If you’ve ever stared at a pyramid of watermelons and just grabbed the one on top, keep reading. You and your probably-subpar fruit could use a lesson or two in how to select the ripest, juiciest melon at the market.
Produce selection is one of those valuable life lessons most people never get. And honestly, a lot of folks don’t even know what they’re missing. If you didn’t grow up eating fresh summer corn picked that morning, peaches plucked right off the tree, or strawberries you harvested yourself, you probably don’t know how great fruit can taste. Lots of grocery store stock won’t ever taste as good as the haul you’ll get from a farmer’s market (or, better yet, at the farm itself), but a little know-how can help you find the best of the lot—and understand when to skip out.
What makes a fruit ripe, anyway?
This seems like where we should start, but it’s actually one step too far. First, we have to define what a fruit is, that will help you understand why we’re not also going to talk about how to pick out ripe vegetables.
Scientifically and botanically speaking, fruits are reproductive bits—they’re how plants spread their seeds. Vegetables are, basically, everything else. When you chow down on asparagus or some nice, crunchy iceberg lettuce, you’re eating a part of the plant nature didn’t really intend for you to eat.
“Their ultimate goal is to produce a seed, but humans came along and modified it, and said let’s make the leaves lush, and soft, and tender,” says Marvin Pritts, a professor of plant science at Cornell’s College of Agriculture and Life Sciences. “The original species wasn’t that good—it was edible. We’ve made it taste good.”
Because vegetables are somewhat artificially produced for humans, it’s not a guessing game to know when exactly the product will be ready. Once they’re the size you want, you can pick them.
“Farmers don’t harvest vegetables until they’re ready, and then it’s just a race against time,” says Patrick Ahern, who’s one of the folks in charge of buying produce for Baldor Specialty Foods, one of the largest fresh produce distributors in the Northeast. “Every minute after that, it gets worse.”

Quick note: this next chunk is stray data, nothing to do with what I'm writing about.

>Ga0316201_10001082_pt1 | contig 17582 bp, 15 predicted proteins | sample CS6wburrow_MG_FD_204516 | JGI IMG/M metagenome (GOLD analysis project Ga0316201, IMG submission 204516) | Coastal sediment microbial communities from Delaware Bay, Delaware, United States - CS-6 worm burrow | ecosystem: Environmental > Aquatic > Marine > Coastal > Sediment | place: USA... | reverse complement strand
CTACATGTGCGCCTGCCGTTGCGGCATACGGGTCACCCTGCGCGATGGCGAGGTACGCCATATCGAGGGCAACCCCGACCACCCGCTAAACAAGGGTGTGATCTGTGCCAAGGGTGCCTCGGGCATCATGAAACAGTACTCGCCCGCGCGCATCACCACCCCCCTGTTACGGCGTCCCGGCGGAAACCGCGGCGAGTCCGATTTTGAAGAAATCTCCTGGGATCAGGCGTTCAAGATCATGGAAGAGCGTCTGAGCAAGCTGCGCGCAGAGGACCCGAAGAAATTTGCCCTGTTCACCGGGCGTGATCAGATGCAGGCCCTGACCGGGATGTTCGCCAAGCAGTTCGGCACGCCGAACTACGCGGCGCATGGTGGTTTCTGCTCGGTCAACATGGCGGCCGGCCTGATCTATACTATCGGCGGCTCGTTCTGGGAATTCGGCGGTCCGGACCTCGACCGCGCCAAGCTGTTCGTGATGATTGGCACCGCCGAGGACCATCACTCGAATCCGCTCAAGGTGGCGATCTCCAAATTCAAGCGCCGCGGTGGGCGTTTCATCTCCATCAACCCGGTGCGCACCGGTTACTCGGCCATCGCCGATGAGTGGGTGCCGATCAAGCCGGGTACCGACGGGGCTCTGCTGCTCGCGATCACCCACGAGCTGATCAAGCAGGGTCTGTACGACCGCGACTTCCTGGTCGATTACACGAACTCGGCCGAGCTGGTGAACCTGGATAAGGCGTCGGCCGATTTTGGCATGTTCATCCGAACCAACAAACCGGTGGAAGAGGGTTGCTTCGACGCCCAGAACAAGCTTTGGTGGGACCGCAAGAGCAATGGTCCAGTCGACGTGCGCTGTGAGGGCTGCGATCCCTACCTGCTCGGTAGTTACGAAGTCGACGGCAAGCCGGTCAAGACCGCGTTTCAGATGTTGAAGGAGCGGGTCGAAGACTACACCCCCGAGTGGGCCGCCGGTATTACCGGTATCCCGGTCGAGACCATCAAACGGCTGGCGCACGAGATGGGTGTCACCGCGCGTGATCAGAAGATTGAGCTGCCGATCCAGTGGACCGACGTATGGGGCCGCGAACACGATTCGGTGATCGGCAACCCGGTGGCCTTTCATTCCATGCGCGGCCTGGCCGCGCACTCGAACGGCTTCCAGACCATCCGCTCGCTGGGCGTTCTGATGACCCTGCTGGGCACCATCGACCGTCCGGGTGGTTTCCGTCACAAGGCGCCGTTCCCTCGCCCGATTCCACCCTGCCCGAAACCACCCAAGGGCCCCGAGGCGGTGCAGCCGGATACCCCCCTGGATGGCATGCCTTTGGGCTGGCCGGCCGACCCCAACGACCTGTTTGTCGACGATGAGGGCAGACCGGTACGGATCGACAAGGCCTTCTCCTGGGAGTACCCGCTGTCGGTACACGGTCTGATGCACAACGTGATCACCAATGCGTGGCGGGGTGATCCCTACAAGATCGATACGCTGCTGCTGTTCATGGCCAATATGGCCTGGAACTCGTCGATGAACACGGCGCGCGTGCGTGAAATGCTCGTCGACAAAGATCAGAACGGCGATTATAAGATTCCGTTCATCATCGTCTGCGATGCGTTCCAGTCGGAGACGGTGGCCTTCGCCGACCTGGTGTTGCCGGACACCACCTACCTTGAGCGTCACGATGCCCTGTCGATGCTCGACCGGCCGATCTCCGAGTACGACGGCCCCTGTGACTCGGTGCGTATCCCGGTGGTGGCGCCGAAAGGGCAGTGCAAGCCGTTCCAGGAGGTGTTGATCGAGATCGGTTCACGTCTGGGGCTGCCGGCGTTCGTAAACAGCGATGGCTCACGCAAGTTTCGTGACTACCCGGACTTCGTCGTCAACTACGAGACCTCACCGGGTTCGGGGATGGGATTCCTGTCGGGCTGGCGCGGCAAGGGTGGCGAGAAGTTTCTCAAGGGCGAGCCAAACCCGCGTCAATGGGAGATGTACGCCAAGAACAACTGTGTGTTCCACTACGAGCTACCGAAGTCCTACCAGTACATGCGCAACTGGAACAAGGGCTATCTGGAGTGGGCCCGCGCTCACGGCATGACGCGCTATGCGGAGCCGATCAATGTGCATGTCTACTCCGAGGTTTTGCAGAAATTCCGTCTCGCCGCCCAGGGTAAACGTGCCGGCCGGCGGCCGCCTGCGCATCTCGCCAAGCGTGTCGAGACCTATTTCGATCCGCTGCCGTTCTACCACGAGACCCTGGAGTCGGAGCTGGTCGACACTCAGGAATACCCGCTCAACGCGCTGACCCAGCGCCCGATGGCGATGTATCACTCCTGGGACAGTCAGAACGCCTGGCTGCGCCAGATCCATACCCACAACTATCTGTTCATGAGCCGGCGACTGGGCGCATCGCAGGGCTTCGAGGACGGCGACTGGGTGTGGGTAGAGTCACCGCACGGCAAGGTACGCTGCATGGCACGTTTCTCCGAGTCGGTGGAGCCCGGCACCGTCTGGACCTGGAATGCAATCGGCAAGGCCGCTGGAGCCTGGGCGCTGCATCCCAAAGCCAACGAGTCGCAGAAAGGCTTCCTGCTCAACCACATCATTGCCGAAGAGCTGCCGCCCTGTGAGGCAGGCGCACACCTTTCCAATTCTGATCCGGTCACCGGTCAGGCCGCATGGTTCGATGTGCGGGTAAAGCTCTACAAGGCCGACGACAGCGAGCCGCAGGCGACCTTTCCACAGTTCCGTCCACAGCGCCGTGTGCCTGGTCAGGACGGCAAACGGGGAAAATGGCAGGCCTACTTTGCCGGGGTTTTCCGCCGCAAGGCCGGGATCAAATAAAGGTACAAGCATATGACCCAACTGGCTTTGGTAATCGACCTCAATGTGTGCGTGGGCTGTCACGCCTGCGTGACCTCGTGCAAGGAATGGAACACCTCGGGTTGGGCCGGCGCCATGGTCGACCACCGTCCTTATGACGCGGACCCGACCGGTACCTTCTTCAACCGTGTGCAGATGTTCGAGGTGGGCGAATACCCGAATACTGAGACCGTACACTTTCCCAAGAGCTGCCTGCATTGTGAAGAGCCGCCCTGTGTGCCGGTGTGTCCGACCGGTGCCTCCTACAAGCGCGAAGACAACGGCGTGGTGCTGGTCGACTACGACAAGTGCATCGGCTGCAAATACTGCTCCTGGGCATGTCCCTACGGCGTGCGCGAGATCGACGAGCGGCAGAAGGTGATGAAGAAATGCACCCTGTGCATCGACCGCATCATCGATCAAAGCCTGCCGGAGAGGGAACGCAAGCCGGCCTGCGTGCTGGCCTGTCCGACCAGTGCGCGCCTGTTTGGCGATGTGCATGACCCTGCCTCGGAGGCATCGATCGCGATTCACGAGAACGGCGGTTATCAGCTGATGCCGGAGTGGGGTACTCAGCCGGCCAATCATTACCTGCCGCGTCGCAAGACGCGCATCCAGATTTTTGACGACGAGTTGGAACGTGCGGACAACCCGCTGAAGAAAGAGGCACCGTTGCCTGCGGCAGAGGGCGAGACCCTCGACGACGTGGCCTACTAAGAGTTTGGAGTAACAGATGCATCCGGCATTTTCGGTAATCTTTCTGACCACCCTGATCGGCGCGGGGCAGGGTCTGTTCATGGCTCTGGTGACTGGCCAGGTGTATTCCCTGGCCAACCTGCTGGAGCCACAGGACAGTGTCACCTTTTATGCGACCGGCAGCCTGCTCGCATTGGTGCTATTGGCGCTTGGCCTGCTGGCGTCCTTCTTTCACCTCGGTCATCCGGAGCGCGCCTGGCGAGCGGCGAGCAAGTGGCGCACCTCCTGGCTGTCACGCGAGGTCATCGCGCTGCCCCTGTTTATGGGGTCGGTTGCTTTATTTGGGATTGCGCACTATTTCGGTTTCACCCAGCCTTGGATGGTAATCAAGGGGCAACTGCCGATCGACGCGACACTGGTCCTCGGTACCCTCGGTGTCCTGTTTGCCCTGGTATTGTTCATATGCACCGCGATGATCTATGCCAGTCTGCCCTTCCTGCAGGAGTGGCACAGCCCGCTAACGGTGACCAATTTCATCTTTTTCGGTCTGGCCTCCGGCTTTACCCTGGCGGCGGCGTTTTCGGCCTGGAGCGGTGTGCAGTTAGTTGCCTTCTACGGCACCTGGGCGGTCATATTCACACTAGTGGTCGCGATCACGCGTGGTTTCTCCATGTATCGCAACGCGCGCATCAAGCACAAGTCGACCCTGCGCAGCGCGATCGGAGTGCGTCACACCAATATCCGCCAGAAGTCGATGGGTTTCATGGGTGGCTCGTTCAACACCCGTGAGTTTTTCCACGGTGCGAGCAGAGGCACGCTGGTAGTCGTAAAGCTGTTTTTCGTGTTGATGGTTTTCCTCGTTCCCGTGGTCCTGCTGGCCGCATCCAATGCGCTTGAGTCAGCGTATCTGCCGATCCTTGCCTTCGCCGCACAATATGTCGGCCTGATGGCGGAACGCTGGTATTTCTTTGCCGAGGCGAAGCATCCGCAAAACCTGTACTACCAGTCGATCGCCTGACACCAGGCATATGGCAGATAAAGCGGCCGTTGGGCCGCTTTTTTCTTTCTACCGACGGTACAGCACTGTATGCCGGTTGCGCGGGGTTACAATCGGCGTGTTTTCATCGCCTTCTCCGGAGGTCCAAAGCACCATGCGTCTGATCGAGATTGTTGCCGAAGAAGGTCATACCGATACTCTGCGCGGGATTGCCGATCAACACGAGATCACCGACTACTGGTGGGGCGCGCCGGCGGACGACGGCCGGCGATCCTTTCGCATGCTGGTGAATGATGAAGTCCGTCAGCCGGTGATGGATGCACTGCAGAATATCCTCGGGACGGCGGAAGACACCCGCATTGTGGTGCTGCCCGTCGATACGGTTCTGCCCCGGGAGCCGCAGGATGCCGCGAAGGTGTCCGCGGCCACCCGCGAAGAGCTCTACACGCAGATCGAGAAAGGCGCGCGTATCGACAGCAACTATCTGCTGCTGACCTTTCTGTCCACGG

Ahern’s advice for the best veg is to buy it as close to the source as possible and to eat it right away (or store it properly if you need to save it). It’s a good sign if greenery is still attached to veggies like carrots, since it’s a clue that the produce was harvested within the last few days (Ahern says this is why high-end chefs often only buy carrots with the tops still on). But overall, vegetables will keep a lot longer and better than any fruit.
This brings us back to what the heck a fruit does when it ripens. A plant’s ultimate goal for its fruit is to get you to eat it, since for millions of years “you” were an animal who was going to poop out the seeds, thereby spreading the plant around. We’ve interrupted that chain with our newfangled sewage systems, but plants haven’t figured that out yet. They still produce fruits that are luscious and ready to eat precisely as the seeds become mature. Pitts says up to 10 percent of a plant’s genes are for controlling ripeness, which is a tribute to exactly how complex and important the ripening process is.
As a fruit grows, it accumulates nutrients, water, and, in some cases, starch, but it stays green to blend in with surrounding leaves until the seeds are mature. Only once it’s ready to be eaten will the chlorophyll break down, revealing the true color underneath. Simultaneously, the starches will
change into sugars and the fruit will begin producing aromatic compounds, which give it its characteristic flavor. That’s ripening.
Original article: https://www.popsci.com/how-to-pick-the-best-fruits-and-vegetables/